Facebook Continues Its Fight Against Cryptocurrency Scams, Deletes Bitcoin Scam Ads Linked To Abu Dhabi Crown Prince

Fraudsters dupe unsuspecting people on false pretense. They convince their victims of the authenticity of their projects. Unfortunately, inadequate regulations have made the cryptocurrency market vulnerable to such scams. The fraudsters can take advantage of people who want to invest in new crypto projects.

Thousands of crypto investors were duped in the recent bitcoin scam targeted at UAE. The perpetrators set up a fake bitcoin trading platform which they falsely linked to Sheik Mohamed bin Zayed, Abu Dhabi’s Crown Prince. They claimed that “Bitcoin Loophole,” the fake bitcoin trading platform was endorsed by the Crown Prince and Deputy Supreme Commander of the Armed Forces.

Bitcoin News Today: Cryptocurrency News – Scam Bitcoin Ads – Facebook Ads

In a Facebook post shared by thousands of users, the fraudsters claimed that users of Bitcoin Loophole can make $13,000 per day. With the quote, “My way of giving back to the people” purportedly from the Crown Prince, they lured their victims. The National, UAE site news, reported on June 30 that Facebook has deleted the fraudulent sponsored ads. Unfortunately, thousands of investors had lost their money to the criminals before the social media giant took down the posts.

The fraudsters who were based in Argentina and Ukraine convinced users of riches within a week of using the fake trading platform. Bitcoin Loophole assures users that high profit is possible if they use automated Bitcoin trading bots. They demanded an up-front donation of $272 (1000 UAE dirhams) from their victims. In addition to the money lost to the scammers, the victims also handed their personal information over to the criminals.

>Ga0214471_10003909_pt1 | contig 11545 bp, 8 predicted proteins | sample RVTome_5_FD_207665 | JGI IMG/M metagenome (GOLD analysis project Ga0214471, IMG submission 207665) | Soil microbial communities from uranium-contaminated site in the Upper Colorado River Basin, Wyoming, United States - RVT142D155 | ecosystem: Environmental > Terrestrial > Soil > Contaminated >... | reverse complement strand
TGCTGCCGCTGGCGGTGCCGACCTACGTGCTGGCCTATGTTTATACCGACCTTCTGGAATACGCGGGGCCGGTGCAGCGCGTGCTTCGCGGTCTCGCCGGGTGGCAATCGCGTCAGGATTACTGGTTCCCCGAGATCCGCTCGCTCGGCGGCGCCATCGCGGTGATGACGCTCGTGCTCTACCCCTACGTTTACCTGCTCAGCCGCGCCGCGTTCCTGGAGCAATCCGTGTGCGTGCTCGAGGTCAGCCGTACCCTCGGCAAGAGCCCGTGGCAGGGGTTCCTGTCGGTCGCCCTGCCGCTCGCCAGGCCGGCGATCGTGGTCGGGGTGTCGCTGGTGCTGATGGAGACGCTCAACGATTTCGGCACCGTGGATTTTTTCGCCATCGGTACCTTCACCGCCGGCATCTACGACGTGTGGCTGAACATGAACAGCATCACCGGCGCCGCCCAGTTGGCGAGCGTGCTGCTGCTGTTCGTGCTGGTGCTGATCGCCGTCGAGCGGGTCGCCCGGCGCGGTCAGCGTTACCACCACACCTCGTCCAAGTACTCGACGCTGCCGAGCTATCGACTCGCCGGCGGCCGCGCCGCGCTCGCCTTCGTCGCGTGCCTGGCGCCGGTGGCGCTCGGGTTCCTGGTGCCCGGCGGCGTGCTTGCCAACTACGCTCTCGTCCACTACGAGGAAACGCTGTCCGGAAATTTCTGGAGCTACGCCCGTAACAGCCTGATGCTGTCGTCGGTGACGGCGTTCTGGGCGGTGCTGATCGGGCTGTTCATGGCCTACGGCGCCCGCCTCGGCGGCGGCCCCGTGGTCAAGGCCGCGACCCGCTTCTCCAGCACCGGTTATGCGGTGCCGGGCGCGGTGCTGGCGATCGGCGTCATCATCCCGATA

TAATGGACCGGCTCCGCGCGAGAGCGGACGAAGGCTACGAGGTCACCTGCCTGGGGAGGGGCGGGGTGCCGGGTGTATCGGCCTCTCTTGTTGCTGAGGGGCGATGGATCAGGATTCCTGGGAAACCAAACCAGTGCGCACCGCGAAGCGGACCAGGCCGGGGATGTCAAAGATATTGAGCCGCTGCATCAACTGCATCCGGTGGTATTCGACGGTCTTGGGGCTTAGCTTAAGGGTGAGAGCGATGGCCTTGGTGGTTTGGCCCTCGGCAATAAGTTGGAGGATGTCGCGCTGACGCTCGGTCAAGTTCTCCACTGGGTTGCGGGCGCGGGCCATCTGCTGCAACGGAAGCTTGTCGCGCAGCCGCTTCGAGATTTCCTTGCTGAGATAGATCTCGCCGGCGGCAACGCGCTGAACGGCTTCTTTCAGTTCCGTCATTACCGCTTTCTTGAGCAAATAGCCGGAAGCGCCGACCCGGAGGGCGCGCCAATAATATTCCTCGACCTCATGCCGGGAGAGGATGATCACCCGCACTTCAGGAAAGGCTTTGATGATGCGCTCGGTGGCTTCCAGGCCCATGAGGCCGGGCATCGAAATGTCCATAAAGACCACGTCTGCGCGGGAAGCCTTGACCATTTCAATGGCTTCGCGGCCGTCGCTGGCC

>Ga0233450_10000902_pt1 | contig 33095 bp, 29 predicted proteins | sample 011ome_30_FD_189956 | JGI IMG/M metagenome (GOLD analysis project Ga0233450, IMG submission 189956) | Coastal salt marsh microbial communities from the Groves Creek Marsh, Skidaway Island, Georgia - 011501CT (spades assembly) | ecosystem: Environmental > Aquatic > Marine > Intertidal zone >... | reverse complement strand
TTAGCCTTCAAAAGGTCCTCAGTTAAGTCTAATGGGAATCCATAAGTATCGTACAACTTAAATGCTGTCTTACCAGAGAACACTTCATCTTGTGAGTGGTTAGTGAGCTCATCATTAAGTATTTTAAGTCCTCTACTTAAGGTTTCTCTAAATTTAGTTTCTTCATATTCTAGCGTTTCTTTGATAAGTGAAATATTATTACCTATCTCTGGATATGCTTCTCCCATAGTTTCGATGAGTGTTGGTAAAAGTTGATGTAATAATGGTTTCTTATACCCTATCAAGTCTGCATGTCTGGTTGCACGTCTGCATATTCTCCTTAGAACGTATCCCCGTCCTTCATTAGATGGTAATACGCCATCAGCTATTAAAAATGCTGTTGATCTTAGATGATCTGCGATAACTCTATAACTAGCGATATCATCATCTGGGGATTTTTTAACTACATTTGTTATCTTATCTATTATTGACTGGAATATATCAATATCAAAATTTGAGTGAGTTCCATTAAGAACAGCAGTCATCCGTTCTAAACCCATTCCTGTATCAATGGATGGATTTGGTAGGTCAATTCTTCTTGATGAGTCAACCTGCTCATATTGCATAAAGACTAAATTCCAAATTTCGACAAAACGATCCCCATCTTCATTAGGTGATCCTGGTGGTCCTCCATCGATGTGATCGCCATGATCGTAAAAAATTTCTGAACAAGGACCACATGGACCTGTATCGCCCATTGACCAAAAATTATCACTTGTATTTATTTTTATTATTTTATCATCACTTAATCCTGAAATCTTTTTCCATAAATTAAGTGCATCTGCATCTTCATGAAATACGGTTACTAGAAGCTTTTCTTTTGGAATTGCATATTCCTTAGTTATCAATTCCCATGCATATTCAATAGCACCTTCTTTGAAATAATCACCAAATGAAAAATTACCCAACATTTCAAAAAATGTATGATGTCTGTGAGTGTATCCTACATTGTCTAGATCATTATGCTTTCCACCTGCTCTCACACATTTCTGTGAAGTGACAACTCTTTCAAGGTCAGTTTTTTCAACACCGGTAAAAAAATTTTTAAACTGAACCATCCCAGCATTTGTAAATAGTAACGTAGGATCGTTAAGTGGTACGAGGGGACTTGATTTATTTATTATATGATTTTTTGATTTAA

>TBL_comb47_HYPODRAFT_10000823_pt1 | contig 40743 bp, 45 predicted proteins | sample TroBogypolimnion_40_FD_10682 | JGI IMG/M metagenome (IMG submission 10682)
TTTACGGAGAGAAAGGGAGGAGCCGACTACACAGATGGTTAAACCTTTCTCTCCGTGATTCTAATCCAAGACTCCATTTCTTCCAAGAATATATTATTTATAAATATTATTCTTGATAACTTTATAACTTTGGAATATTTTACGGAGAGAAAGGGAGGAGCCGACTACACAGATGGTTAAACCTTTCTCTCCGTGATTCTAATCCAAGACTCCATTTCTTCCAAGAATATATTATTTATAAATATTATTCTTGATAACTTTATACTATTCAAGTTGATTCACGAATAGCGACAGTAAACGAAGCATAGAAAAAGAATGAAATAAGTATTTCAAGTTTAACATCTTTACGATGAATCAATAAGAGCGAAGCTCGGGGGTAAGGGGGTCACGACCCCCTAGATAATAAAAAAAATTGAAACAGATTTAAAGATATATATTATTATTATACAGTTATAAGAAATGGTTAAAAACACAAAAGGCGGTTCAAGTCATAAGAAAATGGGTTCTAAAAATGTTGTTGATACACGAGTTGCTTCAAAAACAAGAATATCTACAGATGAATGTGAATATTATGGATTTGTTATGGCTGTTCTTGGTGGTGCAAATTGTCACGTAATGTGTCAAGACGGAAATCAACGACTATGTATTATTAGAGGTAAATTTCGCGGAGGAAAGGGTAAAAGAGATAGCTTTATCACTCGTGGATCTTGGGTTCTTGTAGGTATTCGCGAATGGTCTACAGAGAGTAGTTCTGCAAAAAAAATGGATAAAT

Bitcoin News Today – The Fraudulent Scheme In The Cryptocurrency Space

In addition to their claims about Bitcoin Loophole, the perpetrators used real economic facts to convince their victims. They also used fake quotes from Bill Gates, founder of Microsoft, and images of a US-based journalist. Fraudsters have been using famous people and celebrities to promote their fraudulent schemes and gain the trust of their victims.

In a statement released by the Abu Dhabi Media Office, the public was cautioned to be on guard against scams. It emphasized that genuine investment schemes are announced via official channels by government officers. However, a Facebook spokesperson disclosed to “The National” that impersonation on Facebook violates the platform’s community standards. The Facebook official revealed that the social media giant has a team that detects such fraudulent investment schemes. This team blocks scams once they are discovered.

Facebook banned cryptocurrency-related ads in January 2018. Being the first social media platform to take such an action, Facebook pointed out that it bans ads that use deceptive or misleading promotional practices. However, the social media giant indicted cryptocurrencies and specifically mentioned initial coin offerings.

Fraudsters also use fake statements from famous individuals to promote their false cryptocurrency schemes. Last year, they used a fake endorsement from Elon Musk, Tesla Founder, to attract people to their scheme. The criminals changed the name of verified hacked Twitter accounts to Elon Musk. Their intention was to convince their victims that the tech mogul was promoting the fake crypto investment scheme.

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In another development, John De Mol sued Facebook early last month for damages to his reputation. The Dutch billionaire claimed that fraudsters used his image for crypto ads without his permission. Unfortunately, they duped their victims about $1.9 million from this particular scam.


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